Since the day my Varsity volleyball coach asked us to list three goals for the season, I’ve been drawn to goal-setting and the process of pushing aside everything that could possibly obstruct me from reaching my goal. I’ve been the live-with-all-your-heart type, and whether we’re talking about my career, my hobbies, or my creative pursuits, I don’t like doing anything half-way or half-heartedly.
But what happens when the goal you wrote at the top of the list becomes an idol?
It happens. Whether it’s the goal of running a sub-five-minute mile, climbing to the top of the corporate ladder in any given company, or losing ten pounds, it’s all too easy for a healthy goal to become an unhealthy idol.
Here are just a few indicators that the goal you’re chasing might just be an idol:
- You think about it in an almost constant undercurrent of subconscious thought.
- You sacrifice significant amounts of time with the people you love in your pursuit of your goal.
- The people you love become disgruntled with the pursuit of your goal.
- You begin to feel angry, anxious, or stressed when it seems it’s taking too long or you’re being hindered in some way.
- You feel like your heart’s been torn in two when you encounter a major setback.
- Your goal is mostly about you and makes little positive impact on the people in your life.
- Your goal has very little to do with loving God or loving other people.
I’ve made idols of all sorts of goals. What starts as a God-given incentive to join him in what he is doing becomes a self-centered imperative to make much of my own life. Throughout the course of my life, I’ve made idols of the decorations on the living room wall, running, comfort, collecting things, dieting, perfect grades, state and district titles in athletics, creative lesson plans, and much more.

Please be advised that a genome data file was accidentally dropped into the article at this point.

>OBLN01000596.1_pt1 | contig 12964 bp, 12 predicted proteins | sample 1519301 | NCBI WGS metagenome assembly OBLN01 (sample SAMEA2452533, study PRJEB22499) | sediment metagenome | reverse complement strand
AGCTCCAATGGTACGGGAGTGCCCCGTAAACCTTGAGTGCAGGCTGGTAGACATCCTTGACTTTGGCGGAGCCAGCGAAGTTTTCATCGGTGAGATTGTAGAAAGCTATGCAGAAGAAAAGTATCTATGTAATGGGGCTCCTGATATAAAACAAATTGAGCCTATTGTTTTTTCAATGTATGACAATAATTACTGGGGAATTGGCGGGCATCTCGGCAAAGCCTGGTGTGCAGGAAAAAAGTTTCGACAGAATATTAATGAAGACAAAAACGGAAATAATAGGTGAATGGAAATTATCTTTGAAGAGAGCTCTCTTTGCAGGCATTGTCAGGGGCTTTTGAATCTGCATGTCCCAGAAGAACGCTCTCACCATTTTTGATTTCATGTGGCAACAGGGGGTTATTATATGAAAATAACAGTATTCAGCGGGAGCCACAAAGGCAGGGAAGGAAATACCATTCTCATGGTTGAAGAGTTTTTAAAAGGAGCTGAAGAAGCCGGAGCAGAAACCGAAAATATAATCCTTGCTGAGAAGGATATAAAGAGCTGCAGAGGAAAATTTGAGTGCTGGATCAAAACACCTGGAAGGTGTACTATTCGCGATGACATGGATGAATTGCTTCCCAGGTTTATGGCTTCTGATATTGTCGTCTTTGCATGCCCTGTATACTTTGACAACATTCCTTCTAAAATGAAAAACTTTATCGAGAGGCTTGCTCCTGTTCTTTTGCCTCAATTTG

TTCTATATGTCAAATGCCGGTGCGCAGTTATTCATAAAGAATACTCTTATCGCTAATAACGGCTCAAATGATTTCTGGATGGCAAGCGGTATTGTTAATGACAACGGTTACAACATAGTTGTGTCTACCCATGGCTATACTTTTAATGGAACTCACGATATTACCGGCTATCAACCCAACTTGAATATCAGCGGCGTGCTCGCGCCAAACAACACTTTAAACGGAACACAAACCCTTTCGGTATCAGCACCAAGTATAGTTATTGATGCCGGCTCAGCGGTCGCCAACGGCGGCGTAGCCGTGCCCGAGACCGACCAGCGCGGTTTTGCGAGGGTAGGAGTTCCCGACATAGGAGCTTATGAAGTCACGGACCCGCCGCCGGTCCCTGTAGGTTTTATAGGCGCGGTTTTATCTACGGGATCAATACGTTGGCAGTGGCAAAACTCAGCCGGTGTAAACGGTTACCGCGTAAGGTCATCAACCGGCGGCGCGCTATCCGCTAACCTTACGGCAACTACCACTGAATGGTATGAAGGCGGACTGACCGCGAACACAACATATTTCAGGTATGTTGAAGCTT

So what are we to do when we realize we’ve turned our goals to idols that are sucking the energy, spark, and focus from our lives?
In his letter to the Corinthian church, Paul writes:
And do not become idolaters as were some of them. As it is written, The people sat down to eat and drink, and rose up to play…Therefore, my beloved, flee from idolatry. 1 Corinthians 10:7,14 (NKJV)
We’re called to flee from the idols set up in our lives. But how do you flee when your idol is something you’re forced to face every day? How do you flee when your idol is your job, your house, your child, or your wardrobe?
We are destroying speculations and every lofty thing raised up against the knowledge of God, and we are taking every thought captive to the obedience of Christ. 2 Corinthians 10:5 (NASB)
Casting down our idols begins in the mind. To stop the cycle of perseverating over a thought, idea, object, or pursuit, we replace the incessant thoughts with the truth of God’s Word. We take our thoughts captive and focus on our first two callings in life: Loving God and loving others (Luke 10:27, my paraphrase). If a thought doesn’t lead us to greater love for God and greater love for others, if it doesn’t honor Christ, we take it captive and replace it.
There’s a common phrase in our culture that tells us we need to “let go” of thoughts that aren’t obedient to Christ, but 2 Corinthians 10:5 speaks a different word of advice: “we are taking every thought captive to the obedience of Christ.”
We’re called to take our thoughts captive, ask where they came from, and closely examine them by shining the light of truth upon them.
Here are some Words of truth to replace the idolatrous thoughts that encumber many of us:
More than that, I count all things to be loss in view of the surpassing value of knowing Christ Jesus my Lord, for whom I have suffered the loss of all things, and count them but rubbish so that I may gain Christ (Philippians 3:8 NASB)
So whether you eat or drink or whatever you do, do it all for the glory of God. (1 Corinthians 10:31 NIV)
let us also lay aside every encumbrance and the sin which so easily entangles us, and let us run with endurance the race that is set before us, fixing our eyes on Jesus, the author and perfecter of faith (Hebrews 12:1-2 NASB)
Casting down idolatrous goals doesn’t mean we stop setting goals altogether. God is a God of order, organization, and kingdom purposes. When we join him in what he is doing, setting goals is healthy and reasonable. It’s simply up to us to remain alert and ensure that our goals don’t start to carry more weight than they should.